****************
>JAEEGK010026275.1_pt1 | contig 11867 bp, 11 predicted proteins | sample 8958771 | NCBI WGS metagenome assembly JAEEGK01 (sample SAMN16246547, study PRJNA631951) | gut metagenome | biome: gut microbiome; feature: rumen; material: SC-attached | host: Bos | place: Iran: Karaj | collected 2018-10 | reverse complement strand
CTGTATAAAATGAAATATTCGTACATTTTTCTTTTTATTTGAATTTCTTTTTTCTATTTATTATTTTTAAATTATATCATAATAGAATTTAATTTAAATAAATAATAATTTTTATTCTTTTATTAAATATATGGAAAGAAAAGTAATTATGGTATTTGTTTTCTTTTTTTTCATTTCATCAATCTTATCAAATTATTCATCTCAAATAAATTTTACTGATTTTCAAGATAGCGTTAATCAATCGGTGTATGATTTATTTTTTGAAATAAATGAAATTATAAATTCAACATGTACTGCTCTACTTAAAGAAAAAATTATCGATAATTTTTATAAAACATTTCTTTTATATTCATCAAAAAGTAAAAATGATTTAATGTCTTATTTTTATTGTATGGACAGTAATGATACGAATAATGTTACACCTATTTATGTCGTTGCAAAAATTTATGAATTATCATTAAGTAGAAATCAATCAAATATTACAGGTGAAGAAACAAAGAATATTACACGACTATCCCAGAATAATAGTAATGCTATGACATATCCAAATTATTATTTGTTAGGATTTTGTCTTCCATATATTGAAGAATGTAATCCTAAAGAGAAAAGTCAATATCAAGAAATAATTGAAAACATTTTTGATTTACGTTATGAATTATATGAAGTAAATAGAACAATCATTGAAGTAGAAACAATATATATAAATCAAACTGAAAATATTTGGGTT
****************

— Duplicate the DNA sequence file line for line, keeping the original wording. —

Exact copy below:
>JAEEGK010026275.1_pt1 | contig 11867 bp, 11 predicted proteins | sample 8958771 | NCBI WGS metagenome assembly JAEEGK01 (sample SAMN16246547, study PRJNA631951) | gut metagenome | biome: gut microbiome; feature: rumen; material: SC-attached | host: Bos | place: Iran: Karaj | collected 2018-10 | reverse complement strand
CTGTATAAAATGAAATATTCGTACATTTTTCTTTTTATTTGAATTTCTTTTTTCTATTTATTATTTTTAAATTATATCATAATAGAATTTAATTTAAATAAATAATAATTTTTATTCTTTTATTAAATATATGGAAAGAAAAGTAATTATGGTATTTGTTTTCTTTTTTTTCATTTCATCAATCTTATCAAATTATTCATCTCAAATAAATTTTACTGATTTTCAAGATAGCGTTAATCAATCGGTGTATGATTTATTTTTTGAAATAAATGAAATTATAAATTCAACATGTACTGCTCTACTTAAAGAAAAAATTATCGATAATTTTTATAAAACATTTCTTTTATATTCATCAAAAAGTAAAAATGATTTAATGTCTTATTTTTATTGTATGGACAGTAATGATACGAATAATGTTACACCTATTTATGTCGTTGCAAAAATTTATGAATTATCATTAAGTAGAAATCAATCAAATATTACAGGTGAAGAAACAAAGAATATTACACGACTATCCCAGAATAATAGTAATGCTATGACATATCCAAATTATTATTTGTTAGGATTTTGTCTTCCATATATTGAAGAATGTAATCCTAAAGAGAAAAGTCAATATCAAGAAATAATTGAAAACATTTTTGATTTACGTTATGAATTATATGAAGTAAATAGAACAATCATTGAAGTAGAAACAATATATATAAATCAAACTGAAAATATTTGGGTT